You can convert your CGFont to CTFont, but unfortunately neither of those will get you a UIFont. Here are the ways to get a UIFont: ask for a system font, or ask for a font by its PostScript name. Therefore, for custom supplied fonts in a UILabel, I suggest you use the latter.
If you know the font file your app will use ahead of time you can add it to your bundle and load it with UIFont, +fontWithName:size: as UIFont searches your bundle for a font file with that PostScript name.
For example, the TrueType font file "VeraMono.ttf" has PostScript name "Bitstream Vera Sans Mono", so it's loaded into a UILabel like:
label.font = [UIFont fontWithName:@"Bitstream Vera Sans Mono" size:12];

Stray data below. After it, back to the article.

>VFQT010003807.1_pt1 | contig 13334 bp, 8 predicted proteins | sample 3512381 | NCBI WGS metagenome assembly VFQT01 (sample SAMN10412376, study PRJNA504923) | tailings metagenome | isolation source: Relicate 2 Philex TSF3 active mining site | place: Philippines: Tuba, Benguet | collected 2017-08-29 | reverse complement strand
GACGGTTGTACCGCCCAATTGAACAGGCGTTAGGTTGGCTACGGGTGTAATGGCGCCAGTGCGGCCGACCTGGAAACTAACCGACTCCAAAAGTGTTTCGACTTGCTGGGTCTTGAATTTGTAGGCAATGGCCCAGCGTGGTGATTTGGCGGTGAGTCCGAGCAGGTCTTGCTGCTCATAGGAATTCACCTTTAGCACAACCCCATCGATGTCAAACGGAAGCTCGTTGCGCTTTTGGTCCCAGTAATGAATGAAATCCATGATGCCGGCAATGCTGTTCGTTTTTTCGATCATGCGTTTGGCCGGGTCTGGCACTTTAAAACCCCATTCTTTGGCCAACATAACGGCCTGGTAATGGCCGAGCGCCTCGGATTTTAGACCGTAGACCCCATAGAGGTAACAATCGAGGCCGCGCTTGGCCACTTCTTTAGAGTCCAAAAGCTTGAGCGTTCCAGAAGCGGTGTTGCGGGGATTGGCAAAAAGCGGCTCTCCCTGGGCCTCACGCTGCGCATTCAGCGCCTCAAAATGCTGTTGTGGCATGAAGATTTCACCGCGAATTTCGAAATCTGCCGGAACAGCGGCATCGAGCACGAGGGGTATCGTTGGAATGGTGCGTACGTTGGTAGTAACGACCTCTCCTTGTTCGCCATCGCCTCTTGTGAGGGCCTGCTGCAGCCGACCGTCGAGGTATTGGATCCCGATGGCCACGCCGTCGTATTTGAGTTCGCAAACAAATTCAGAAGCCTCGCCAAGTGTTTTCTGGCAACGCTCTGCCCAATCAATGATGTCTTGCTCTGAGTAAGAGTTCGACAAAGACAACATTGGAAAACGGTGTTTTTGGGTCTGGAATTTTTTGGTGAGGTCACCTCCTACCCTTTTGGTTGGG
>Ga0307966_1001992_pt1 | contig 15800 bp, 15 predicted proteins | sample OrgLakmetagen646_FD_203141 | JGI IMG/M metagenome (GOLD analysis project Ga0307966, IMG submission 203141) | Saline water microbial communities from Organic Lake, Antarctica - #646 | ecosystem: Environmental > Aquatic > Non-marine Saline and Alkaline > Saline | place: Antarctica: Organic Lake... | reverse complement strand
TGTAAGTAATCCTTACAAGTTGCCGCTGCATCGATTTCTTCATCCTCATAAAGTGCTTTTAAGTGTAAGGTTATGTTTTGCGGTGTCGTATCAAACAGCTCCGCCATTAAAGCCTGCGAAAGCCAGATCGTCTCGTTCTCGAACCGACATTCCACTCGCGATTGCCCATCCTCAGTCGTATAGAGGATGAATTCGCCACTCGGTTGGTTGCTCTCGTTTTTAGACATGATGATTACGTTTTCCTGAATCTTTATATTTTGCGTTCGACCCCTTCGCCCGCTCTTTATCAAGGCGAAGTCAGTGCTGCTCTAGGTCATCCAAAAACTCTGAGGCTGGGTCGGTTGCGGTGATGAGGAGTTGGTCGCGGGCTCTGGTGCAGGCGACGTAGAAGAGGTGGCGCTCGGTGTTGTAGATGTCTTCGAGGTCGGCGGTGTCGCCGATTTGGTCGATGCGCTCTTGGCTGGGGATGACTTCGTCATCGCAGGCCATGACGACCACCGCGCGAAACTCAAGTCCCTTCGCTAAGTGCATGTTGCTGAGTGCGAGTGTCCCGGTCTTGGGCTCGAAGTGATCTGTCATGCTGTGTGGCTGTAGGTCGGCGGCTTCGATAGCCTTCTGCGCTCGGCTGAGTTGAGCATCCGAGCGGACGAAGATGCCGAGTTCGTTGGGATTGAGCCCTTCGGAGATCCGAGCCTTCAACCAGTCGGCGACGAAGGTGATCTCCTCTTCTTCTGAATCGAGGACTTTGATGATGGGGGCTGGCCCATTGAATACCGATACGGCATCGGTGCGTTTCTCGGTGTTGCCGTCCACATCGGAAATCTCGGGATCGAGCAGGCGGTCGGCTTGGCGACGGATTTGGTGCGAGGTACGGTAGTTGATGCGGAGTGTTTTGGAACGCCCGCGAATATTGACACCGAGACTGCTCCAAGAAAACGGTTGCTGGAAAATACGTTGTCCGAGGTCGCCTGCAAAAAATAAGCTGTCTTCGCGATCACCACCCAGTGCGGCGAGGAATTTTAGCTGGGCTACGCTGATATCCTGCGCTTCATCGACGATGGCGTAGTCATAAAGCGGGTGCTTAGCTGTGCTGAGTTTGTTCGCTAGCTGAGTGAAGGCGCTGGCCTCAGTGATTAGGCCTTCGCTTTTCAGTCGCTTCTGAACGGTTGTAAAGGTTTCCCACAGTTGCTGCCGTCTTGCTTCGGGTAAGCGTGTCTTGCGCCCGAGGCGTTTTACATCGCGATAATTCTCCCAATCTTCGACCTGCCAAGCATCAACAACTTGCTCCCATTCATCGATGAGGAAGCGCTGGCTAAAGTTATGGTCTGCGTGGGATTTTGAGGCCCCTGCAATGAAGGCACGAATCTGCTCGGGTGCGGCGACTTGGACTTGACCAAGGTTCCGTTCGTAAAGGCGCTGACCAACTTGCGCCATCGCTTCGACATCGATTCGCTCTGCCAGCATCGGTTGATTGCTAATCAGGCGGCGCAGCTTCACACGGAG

To get PostScript names non-dynamically, use a font tool, or, in the case above the PostScript name happens to be equal to the "Full Name" display by Finder > Get Info.
However, for cases where you won't necessarily know the font's PostScript name ahead of time (such as supporting user-defined fonts), perhaps you can load the filename into NSData and "grep" for its PostScript name...